Ski Journal: Lenk-Simmental

You may not have heard of the Adelboden-Lenk ski area, but boy it is fun. Think epic views, fabulous pistes, easy-access lines and Swiss efficiency all rolled into one

Words Eric Kendall Photos Penny Kendall

WEDNESDAY

07.30 I’m in a little creaky bedroom, in a proper Swiss chalet, with shutters freshly thrown open. I arrived last night in the dark so haven’t a clue what my surroundings look like until this moment. I like what I can see: the centre of Lenk is below me in a wide snowy valley, with some lifts up the mountains beyond, though I think that’s just the second of Lenk’s two main ski areas, the Betelberg. Friends Richard and Amanda, who’ve based themselves here for the season, were explaining last night that the Adelboden-Lenk ski pass apparently gives you access to70 lifts and more than 200 kilometres of piste: not all linked, but still one of Switzerland’s larger ski regions, even if you’ve never heard of it.

08.29 Full of breakfast and raring to go, we’re heading up to Metschstand in the main part of Lenk’s domain, which connects with Adelboden’s slopes the other side of a ridge. It doesn’t sound as though there’s anyone here who’s come further than just down the road, to judge by the broad Swiss German babble of our queue for the Stand-Xpress gondola from Rothenbach, just south of town. 

08.30 Bang on time, we’re off – that’s Switzerland for you. First impressions as we glide up the hillside are of wide, rolling pistes; they’re well groomed, with lots of trees – it’s starting to sound like Sunday afternoon at a stately home with your granny. These lower slopes would obviously be great in a snowstorm, though today we’ve got to make do with bright sunshine which is, of course, lovely for getting your bearings in new terrain. But I still wish it was snowing, just on principle.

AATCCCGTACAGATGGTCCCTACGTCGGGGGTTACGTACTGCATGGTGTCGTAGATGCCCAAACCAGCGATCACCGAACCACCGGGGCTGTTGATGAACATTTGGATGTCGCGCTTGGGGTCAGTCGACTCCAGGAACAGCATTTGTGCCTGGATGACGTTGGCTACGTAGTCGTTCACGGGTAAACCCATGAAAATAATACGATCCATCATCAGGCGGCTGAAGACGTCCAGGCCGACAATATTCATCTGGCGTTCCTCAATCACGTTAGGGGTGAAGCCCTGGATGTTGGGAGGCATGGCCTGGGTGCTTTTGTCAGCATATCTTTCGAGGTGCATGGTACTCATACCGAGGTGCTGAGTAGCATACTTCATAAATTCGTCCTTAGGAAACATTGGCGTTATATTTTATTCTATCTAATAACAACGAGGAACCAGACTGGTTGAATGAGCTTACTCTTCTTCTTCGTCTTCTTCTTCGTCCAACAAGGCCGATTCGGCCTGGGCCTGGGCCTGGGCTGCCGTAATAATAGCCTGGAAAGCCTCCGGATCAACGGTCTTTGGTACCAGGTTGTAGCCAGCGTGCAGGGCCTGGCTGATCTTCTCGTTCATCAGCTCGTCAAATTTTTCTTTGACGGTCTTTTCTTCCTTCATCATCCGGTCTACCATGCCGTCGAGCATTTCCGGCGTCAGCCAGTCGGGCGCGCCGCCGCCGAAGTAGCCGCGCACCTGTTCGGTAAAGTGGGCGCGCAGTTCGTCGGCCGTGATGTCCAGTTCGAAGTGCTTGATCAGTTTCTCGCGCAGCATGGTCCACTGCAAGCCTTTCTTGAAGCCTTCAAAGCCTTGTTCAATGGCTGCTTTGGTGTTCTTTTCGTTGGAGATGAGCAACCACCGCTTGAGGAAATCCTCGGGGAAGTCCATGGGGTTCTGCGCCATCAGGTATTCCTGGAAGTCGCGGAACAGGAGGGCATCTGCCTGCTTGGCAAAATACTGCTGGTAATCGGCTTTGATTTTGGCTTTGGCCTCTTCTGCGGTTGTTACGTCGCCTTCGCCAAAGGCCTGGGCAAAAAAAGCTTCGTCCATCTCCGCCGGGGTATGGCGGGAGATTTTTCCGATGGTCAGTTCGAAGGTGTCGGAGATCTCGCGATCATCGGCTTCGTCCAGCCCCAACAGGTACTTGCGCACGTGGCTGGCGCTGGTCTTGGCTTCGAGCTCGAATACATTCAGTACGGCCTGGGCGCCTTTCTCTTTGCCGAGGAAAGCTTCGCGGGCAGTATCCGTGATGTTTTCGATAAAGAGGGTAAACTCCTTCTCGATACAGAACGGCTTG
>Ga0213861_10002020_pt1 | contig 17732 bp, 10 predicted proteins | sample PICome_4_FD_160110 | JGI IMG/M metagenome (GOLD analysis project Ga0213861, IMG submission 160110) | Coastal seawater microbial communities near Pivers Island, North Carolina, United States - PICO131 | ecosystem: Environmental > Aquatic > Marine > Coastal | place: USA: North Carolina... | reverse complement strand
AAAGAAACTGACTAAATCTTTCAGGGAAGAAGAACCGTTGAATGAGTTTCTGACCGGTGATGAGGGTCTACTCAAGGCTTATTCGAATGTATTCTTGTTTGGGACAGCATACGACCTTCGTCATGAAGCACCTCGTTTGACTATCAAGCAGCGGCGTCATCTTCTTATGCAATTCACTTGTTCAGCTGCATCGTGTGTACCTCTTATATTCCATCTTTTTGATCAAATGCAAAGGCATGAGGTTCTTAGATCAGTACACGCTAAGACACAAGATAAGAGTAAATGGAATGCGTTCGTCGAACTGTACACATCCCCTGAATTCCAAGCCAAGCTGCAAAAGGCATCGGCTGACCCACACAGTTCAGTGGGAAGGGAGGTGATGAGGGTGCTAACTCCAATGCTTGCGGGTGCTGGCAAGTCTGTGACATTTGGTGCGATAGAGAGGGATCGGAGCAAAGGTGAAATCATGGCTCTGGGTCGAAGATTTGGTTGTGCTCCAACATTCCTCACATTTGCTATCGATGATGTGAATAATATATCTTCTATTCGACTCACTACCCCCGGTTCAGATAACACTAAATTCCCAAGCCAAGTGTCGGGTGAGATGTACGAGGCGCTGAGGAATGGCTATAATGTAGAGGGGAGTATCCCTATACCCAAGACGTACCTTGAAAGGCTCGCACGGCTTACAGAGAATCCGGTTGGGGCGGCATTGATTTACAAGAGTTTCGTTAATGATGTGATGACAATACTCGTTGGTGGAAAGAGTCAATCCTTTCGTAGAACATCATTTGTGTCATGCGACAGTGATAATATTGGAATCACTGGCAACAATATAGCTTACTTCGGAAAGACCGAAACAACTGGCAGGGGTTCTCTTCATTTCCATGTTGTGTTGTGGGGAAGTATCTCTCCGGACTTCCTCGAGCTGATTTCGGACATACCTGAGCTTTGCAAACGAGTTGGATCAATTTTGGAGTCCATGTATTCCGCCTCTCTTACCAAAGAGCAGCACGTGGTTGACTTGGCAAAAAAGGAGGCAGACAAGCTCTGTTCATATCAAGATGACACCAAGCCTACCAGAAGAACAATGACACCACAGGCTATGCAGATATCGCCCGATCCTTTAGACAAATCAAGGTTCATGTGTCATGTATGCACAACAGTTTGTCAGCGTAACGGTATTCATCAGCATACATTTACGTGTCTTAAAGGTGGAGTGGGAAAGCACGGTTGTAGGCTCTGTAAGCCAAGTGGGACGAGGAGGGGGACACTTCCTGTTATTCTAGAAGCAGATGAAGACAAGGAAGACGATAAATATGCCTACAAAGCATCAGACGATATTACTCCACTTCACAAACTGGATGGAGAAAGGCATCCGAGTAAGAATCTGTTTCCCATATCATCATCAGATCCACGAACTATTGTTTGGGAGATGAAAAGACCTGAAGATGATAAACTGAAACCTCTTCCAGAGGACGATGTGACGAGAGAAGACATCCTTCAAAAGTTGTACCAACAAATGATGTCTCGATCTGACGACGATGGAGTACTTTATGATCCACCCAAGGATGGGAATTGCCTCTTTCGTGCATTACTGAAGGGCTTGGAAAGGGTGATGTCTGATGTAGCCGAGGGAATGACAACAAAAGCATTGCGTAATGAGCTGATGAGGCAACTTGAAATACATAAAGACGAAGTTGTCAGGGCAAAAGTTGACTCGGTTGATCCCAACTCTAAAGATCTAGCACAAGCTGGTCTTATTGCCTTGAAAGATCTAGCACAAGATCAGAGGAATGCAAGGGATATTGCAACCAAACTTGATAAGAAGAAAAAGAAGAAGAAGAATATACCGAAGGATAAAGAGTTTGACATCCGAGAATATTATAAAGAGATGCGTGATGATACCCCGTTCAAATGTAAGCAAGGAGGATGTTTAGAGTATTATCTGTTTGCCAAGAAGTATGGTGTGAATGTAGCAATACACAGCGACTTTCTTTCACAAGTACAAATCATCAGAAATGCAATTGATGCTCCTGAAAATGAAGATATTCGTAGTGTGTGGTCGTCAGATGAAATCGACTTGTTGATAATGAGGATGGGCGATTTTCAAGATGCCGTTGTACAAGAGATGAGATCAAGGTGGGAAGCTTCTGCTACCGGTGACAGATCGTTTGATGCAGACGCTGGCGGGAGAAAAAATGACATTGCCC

08.53 This part of the Lenk domain is all west facing, so it’s obvious we need to head east from top station at Metschstand into the Adelboden side of the domain. So much to choose from… 

08.55 Just a bit distracted by the view right at this moment. Up to the right, roughly south, are some whopping mountains, with 3000m summits towering a good thousand meters above us, some of which have a few tracks on – must find out more. I can’t see Adelboden itself from here, but I can see plenty of skiing and quite big lifts – a couple of chairs and a gondola.  

08.57 Not much of a decision for our first turns: the Blatti piste, straight down from the lift top, is appropriately named, for blatting, obviously, and ideal for getting the legs burning. This is good stuff – wide open, rolling and soon down into tree line, so it’s all very nice to look at.